DM: “It wasn’t necessarily about records.  Basically, I took over management in 2005.  And I took over the management because Dickie had problems with his marriage, so I got him to move back over to the states.  Because Dickie had a job and over the years we’d work sporadically, we do a tour here, maybe a tour there, because Dickie was working a regular job, I don’t even know, I think he was working as some kind of janitor, some horrible fuckin’ job, and that’s the reason he lived in Germany because he was married, you know, but when him and wife had problems I got him to move back to the states and re-up the business and got him full time back in the band again.”

WC:  See I always thought he had to move outside the states due to legal problems he had here.

DM: “No, no problems, that’s a myth.  When we first went over there in 1988 they abandoned him, Tony and Paul, over finances and they were kind of scared about going on tour because they thought kept getting ripped off so they were afraid to do stuff because they were afraid they’d wind up with no money but Dickie was never afraid of any of that, you know.  If he got offered something, he went for it.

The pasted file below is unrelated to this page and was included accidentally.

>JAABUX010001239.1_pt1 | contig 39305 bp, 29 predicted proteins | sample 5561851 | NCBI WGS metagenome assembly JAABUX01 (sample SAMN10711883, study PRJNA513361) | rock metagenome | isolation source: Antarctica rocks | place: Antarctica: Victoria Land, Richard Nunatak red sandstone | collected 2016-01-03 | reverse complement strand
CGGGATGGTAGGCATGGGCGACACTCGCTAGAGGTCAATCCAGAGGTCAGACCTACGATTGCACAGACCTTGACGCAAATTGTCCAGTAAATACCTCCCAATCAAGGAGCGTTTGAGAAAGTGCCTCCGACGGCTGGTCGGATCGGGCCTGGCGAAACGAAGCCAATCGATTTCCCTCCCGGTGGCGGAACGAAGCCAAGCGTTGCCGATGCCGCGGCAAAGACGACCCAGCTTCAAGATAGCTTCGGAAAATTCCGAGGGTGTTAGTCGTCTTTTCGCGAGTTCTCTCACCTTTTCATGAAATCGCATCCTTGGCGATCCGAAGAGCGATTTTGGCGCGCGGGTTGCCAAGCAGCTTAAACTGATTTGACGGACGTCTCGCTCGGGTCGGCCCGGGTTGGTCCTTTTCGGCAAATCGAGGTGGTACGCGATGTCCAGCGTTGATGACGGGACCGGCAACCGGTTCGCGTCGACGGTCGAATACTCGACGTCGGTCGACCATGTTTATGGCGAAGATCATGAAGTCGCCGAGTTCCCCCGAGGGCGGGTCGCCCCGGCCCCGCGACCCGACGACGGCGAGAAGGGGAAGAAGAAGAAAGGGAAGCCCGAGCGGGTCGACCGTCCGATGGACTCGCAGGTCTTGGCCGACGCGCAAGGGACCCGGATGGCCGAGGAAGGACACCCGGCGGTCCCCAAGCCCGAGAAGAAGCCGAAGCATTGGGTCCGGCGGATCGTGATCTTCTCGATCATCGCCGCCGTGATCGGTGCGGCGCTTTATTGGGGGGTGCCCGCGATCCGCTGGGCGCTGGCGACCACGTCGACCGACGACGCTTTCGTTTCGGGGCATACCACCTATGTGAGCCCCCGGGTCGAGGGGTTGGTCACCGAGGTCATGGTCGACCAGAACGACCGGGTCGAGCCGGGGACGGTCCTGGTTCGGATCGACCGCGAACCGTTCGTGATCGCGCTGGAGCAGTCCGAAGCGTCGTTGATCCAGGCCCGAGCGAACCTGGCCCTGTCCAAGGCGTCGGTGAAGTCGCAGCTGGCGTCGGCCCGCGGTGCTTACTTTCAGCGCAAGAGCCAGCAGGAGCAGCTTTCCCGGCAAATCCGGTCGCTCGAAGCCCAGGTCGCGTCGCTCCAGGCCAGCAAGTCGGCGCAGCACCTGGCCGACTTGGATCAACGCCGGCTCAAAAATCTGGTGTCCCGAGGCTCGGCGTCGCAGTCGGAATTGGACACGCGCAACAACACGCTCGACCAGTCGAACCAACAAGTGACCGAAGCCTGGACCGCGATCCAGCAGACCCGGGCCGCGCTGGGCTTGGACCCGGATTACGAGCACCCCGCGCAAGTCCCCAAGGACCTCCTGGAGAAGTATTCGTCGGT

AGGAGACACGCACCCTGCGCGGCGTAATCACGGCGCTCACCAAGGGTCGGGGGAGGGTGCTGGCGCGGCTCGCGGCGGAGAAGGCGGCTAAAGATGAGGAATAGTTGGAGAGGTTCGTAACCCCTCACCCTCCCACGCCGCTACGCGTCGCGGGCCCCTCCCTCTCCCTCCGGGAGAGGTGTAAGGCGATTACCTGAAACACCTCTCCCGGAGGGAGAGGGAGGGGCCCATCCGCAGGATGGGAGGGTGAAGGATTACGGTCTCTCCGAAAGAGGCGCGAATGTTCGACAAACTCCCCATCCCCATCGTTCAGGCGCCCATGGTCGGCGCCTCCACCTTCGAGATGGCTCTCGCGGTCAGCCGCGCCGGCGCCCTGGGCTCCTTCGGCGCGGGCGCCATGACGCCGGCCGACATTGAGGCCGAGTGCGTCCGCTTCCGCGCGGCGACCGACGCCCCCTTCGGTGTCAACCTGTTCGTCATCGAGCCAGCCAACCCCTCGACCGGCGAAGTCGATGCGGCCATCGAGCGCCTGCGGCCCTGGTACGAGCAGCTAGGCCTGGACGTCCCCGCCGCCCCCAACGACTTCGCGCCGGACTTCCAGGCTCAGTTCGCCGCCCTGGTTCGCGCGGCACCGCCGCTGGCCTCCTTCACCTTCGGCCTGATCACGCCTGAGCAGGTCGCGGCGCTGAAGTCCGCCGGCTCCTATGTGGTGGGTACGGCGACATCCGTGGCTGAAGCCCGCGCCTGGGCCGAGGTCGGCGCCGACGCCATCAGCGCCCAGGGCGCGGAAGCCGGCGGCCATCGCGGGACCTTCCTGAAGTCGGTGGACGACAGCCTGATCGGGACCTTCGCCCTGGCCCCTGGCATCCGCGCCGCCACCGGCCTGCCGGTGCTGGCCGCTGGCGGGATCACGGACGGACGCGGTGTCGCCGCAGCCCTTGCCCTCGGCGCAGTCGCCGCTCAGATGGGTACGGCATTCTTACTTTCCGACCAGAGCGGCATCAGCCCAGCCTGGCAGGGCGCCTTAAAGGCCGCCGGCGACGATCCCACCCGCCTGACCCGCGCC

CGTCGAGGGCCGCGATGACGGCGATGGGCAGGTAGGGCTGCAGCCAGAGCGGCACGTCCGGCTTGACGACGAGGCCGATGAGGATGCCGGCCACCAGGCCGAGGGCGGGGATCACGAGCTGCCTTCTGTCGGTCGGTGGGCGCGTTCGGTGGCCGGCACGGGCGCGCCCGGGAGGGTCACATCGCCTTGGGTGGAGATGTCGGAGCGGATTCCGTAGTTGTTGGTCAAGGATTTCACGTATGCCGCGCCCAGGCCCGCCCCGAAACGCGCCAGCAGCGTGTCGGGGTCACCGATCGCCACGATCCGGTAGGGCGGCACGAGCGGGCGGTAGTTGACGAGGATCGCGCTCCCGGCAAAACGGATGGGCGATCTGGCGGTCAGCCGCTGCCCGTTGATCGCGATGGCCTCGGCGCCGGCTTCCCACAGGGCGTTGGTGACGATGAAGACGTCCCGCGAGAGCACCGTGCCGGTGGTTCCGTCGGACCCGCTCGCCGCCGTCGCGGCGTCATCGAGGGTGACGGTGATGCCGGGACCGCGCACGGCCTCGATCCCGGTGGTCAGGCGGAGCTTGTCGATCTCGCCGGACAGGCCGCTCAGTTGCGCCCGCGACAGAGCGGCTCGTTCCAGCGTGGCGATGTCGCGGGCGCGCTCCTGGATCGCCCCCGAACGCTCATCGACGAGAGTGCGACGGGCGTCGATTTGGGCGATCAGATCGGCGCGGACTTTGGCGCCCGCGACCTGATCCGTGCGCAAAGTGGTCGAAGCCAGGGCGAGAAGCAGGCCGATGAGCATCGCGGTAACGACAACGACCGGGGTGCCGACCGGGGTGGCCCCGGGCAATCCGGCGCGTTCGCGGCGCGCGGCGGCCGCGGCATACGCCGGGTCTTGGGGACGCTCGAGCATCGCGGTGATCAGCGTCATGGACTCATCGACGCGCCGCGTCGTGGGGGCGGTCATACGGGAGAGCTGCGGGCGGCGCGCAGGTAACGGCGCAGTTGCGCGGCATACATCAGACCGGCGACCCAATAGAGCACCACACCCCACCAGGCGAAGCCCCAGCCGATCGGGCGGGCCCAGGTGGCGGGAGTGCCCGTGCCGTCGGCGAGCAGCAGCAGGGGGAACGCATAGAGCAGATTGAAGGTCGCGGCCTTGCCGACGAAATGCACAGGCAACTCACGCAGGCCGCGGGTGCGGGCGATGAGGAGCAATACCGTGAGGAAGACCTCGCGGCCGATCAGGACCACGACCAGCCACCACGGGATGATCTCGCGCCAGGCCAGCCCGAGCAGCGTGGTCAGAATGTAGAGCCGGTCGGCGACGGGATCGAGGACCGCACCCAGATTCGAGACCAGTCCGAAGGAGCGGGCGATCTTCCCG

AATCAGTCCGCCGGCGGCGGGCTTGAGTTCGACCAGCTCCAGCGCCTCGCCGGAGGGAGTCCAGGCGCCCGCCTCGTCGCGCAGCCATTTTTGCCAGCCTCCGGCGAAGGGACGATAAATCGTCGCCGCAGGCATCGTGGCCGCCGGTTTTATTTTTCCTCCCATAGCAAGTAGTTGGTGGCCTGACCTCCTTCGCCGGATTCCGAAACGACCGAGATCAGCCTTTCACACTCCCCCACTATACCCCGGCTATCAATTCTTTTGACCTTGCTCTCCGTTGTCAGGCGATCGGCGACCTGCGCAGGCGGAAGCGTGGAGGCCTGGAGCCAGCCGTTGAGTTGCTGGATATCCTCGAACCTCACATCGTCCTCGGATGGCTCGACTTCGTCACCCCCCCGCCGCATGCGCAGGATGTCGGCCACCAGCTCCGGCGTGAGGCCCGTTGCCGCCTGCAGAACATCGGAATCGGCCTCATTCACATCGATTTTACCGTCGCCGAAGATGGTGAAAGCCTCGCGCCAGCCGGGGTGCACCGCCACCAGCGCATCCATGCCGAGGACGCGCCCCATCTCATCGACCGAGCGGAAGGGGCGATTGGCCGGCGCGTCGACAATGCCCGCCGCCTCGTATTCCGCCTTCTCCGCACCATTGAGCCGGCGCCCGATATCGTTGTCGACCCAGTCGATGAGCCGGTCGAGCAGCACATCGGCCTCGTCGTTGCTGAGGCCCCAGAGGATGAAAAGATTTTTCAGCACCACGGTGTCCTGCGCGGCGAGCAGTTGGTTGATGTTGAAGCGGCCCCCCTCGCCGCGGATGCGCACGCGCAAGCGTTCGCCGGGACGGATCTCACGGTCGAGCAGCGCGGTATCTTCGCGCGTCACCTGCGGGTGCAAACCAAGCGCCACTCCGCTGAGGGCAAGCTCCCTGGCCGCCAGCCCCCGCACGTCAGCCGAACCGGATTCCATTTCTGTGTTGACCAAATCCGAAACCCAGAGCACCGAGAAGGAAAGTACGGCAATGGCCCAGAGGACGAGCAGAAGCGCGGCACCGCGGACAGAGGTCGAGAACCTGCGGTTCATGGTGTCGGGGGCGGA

I met him in Rochester {NY} when I was doing the “Thrasher” album and he was doing “The Beast is Back,” we had the same producer, Carl Canedy.  So me and Dickie met up there over a bottle of whiskey and we liked each other, we didn’t really like hang out a lot but enough to know that you know, we got along.  
And then I went with Savoy Brown, Kim Simmond’s band, and then I met Dickie again, we were doing a showcase in New York and we ran into each other again and remember each other and this was like 1987, so we met in ’84 and then in ’88 Dickie got offered this tour and called my manager from Kim Simmond’s band and I happened to be on the phone with him and asked me if I wanted to do this tour and I said “sure,” and I brought in a drummer that I knew.”

WC:  Why did you leave Blue Cheer after that?